Patent application title: LIGHTWEIGHT CONSTRUCTION HAVING A FRACTALLY STRUCTURED SUPPORTING STRUCTURE
Christian Hamm-Dubischar (Bremerhaven, DE)
Stiftung Alfred-Wegener-Institut fuer Polar-und Me
IPC8 Class: AE04C236FI
Class name: Sandwich or hollow with sheet-like facing members multicellular core elongated strip-like laterally spaced elements form core
Publication date: 2010-04-29
Patent application number: 20100101181
Patent application title: LIGHTWEIGHT CONSTRUCTION HAVING A FRACTALLY STRUCTURED SUPPORTING STRUCTURE
DARBY & DARBY P.C.
Stiftung Alfred-Wegener-Institut fuer Polar-und Me
Origin: NEW YORK, NY US
IPC8 Class: AE04C236FI
Patent application number: 20100101181
A lightweight construction includes a superficial surface and a regularly,
periodically configured supporting structure that mechanically reinforces
the superficial surface. The supporting structure has fractal structuring
into at least two fractal planes which have integrated fluid transitions
17. A lightweight construction comprising:a superficial surface; anda regularly, periodically configured supporting structure that mechanically reinforces the superficial surface, the supporting structure having fractal structuring into at least two fractal planes having integrated fluid transitions therebetween.
18. The lightweight construction according to claim 17, wherein the supporting structure is disposed on at least one of an outside and an inside of the superficial surface.
19. The lightweight construction according to claim 17, wherein the supporting structure includes reinforcing ribs having a fractal form.
20. The lightweight construction according to claim 19, wherein the fractal form of the reinforcing ribs corresponds to at least one of a model of ammonites and a model of microalgae.
21. The lightweight construction according to claim 19, wherein the supporting structure includes a superposition of the fractally extending reinforcing ribs by a meander-shaped configuration of the reinforcing ribs.
22. The lightweight construction according to claim 21, wherein the reinforcing ribs have an asymmetrical, meander-shaped configuration.
23. The lightweight construction according to claim 19, wherein the reinforcing ribs have a closed configuration.
24. The lightweight construction according to claim 23, wherein the reinforcing ribs are configured in a honeycomb-shaped configuration.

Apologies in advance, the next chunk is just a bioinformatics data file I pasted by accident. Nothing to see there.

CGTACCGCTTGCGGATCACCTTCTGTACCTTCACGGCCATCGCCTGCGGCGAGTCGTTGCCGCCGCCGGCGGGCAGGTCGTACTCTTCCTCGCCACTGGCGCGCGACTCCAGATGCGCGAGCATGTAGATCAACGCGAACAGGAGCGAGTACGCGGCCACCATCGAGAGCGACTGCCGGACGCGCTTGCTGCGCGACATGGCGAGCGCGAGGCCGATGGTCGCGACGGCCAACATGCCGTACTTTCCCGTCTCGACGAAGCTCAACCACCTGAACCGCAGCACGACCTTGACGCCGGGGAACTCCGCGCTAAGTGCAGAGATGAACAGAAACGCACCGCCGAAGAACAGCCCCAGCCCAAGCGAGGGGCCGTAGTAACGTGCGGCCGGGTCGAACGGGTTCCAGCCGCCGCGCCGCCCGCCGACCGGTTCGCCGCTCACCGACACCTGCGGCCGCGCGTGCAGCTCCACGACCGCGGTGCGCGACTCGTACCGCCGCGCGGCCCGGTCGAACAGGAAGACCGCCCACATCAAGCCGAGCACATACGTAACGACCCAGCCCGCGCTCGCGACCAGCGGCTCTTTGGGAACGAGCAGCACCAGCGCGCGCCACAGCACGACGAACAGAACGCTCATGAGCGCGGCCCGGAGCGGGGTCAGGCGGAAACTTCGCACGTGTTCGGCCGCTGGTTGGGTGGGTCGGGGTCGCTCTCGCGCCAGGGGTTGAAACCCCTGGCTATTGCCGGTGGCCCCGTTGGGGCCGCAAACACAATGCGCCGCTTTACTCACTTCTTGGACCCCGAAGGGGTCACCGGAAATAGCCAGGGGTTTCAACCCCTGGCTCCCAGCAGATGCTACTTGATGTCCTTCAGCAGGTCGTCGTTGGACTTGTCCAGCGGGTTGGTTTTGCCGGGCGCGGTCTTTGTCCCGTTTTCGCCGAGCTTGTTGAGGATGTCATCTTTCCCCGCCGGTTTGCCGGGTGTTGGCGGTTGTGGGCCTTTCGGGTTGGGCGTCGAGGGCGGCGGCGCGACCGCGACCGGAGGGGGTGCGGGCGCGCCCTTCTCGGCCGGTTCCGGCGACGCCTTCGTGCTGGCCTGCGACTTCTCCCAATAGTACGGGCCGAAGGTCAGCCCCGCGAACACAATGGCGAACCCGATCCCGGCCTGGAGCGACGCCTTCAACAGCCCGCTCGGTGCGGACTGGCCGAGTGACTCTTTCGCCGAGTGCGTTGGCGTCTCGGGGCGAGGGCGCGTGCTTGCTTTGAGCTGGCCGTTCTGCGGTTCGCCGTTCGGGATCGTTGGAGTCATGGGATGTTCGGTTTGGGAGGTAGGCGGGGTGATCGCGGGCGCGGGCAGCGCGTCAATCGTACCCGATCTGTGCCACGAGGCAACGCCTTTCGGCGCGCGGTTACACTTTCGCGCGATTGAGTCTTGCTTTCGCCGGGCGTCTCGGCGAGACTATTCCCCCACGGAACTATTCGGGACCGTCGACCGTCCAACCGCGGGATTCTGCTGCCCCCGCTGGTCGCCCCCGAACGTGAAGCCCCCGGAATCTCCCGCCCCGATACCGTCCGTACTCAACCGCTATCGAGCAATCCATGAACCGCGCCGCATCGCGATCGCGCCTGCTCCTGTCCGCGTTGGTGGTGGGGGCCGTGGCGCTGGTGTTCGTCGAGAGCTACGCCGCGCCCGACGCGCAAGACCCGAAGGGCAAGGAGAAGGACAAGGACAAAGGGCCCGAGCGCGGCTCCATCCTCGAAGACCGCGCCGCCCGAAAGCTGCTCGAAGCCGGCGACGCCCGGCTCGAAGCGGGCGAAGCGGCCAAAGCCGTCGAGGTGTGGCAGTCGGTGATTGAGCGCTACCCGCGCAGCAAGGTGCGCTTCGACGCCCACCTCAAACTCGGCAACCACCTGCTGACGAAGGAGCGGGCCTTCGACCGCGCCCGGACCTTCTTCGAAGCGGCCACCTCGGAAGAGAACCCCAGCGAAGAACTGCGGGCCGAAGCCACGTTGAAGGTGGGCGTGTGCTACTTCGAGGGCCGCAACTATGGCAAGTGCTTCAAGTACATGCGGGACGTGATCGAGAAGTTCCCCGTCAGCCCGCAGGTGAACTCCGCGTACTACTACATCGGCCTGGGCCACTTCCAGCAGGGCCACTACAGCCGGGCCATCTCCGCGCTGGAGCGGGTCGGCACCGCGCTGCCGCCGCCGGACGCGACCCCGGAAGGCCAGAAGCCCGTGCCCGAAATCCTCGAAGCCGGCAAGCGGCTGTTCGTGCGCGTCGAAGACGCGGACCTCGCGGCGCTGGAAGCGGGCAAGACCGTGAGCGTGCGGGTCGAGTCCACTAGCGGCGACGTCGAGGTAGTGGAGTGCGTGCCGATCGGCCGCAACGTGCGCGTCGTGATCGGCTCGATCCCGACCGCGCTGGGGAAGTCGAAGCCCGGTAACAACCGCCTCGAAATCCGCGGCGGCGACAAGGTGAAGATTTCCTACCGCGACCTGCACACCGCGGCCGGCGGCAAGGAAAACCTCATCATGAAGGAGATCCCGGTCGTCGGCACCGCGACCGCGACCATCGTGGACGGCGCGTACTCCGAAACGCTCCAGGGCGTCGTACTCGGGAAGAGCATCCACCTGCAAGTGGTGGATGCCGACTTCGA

25. The lightweight construction according to claim 17, wherein the supporting structure has a combination of the fractal structuring with a non-fractally structured supporting structure.
26. The lightweight construction according to claim 17, wherein at least one opening is disposed in the supporting structure so as to provide for a passage of fluids.
27. The lightweight construction according to claim 17, wherein the superficial surface is configured as an outer skin.
28. The lightweight construction according to claim 17, wherein a useful interior space is provided.
29. The lightweight construction according to claim 27, wherein the outer skin has a form of a tube.
30. The lightweight construction according to claim 29, wherein the supporting structure is disposed in the tube and includes a superposition of fractally extending reinforcing ribs having a configuration of at least one of an axially coiled radial plane and a plurality of planar radial planes.
31. The lightweight construction according to claim 17, wherein the lightweight construction has a plate-shaped formation.
32. The lightweight construction according to claim 31, wherein the plate shaped formation includes a pressure-resistant bulkhead.
CROSS REFERENCE TO PRIOR APPLICATIONS
This application is a U.S. National Phase application under 35 U.S.C. §371 of International Application No. PCT/DE2008/000287, filed on Feb. 14, 2008 and claims benefit to German Patent Application No. DE 10 2007 011 107.1, filed on Mar. 5, 2007, both of which are hereby incorporated by reference. The International Application was published in German on Sep. 12, 2008 as WO 2008/106925 under PCT Article 21(2).